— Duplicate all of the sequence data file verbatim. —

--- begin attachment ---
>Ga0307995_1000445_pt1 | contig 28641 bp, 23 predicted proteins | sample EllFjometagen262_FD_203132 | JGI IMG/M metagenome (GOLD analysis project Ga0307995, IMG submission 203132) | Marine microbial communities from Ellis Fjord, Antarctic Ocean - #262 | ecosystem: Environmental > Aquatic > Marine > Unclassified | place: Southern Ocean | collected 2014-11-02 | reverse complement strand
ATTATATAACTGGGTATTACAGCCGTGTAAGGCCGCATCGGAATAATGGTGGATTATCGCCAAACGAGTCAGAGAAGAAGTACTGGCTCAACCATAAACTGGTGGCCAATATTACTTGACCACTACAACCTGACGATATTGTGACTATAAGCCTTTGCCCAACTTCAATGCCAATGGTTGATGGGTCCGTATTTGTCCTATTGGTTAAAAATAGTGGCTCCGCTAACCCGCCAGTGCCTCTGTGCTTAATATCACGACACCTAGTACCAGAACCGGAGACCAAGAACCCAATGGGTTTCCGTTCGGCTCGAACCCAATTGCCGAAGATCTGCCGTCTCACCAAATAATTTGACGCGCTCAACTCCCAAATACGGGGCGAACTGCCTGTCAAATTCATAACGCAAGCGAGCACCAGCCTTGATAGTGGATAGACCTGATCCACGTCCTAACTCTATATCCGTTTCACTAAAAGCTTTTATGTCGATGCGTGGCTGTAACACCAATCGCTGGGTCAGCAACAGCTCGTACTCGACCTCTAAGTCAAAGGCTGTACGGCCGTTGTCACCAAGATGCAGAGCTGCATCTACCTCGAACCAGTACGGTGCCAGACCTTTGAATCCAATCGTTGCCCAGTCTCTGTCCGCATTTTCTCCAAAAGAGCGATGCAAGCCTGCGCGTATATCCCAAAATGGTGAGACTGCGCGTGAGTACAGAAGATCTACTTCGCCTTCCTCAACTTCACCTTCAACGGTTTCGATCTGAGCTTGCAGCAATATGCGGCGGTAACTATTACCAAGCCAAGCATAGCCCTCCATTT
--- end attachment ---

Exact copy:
>Ga0307995_1000445_pt1 | contig 28641 bp, 23 predicted proteins | sample EllFjometagen262_FD_203132 | JGI IMG/M metagenome (GOLD analysis project Ga0307995, IMG submission 203132) | Marine microbial communities from Ellis Fjord, Antarctic Ocean - #262 | ecosystem: Environmental > Aquatic > Marine > Unclassified | place: Southern Ocean | collected 2014-11-02 | reverse complement strand
ATTATATAACTGGGTATTACAGCCGTGTAAGGCCGCATCGGAATAATGGTGGATTATCGCCAAACGAGTCAGAGAAGAAGTACTGGCTCAACCATAAACTGGTGGCCAATATTACTTGACCACTACAACCTGACGATATTGTGACTATAAGCCTTTGCCCAACTTCAATGCCAATGGTTGATGGGTCCGTATTTGTCCTATTGGTTAAAAATAGTGGCTCCGCTAACCCGCCAGTGCCTCTGTGCTTAATATCACGACACCTAGTACCAGAACCGGAGACCAAGAACCCAATGGGTTTCCGTTCGGCTCGAACCCAATTGCCGAAGATCTGCCGTCTCACCAAATAATTTGACGCGCTCAACTCCCAAATACGGGGCGAACTGCCTGTCAAATTCATAACGCAAGCGAGCACCAGCCTTGATAGTGGATAGACCTGATCCACGTCCTAACTCTATATCCGTTTCACTAAAAGCTTTTATGTCGATGCGTGGCTGTAACACCAATCGCTGGGTCAGCAACAGCTCGTACTCGACCTCTAAGTCAAAGGCTGTACGGCCGTTGTCACCAAGATGCAGAGCTGCATCTACCTCGAACCAGTACGGTGCCAGACCTTTGAATCCAATCGTTGCCCAGTCTCTGTCCGCATTTTCTCCAAAAGAGCGATGCAAGCCTGCGCGTATATCCCAAAATGGTGAGACTGCGCGTGAGTACAGAAGATCTACTTCGCCTTCCTCAACTTCACCTTCAACGGTTTCGATCTGAGCTTGCAGCAATATGCGGCGGTAACTATTACCAAGCCAAGCATAGCCCTCCATTT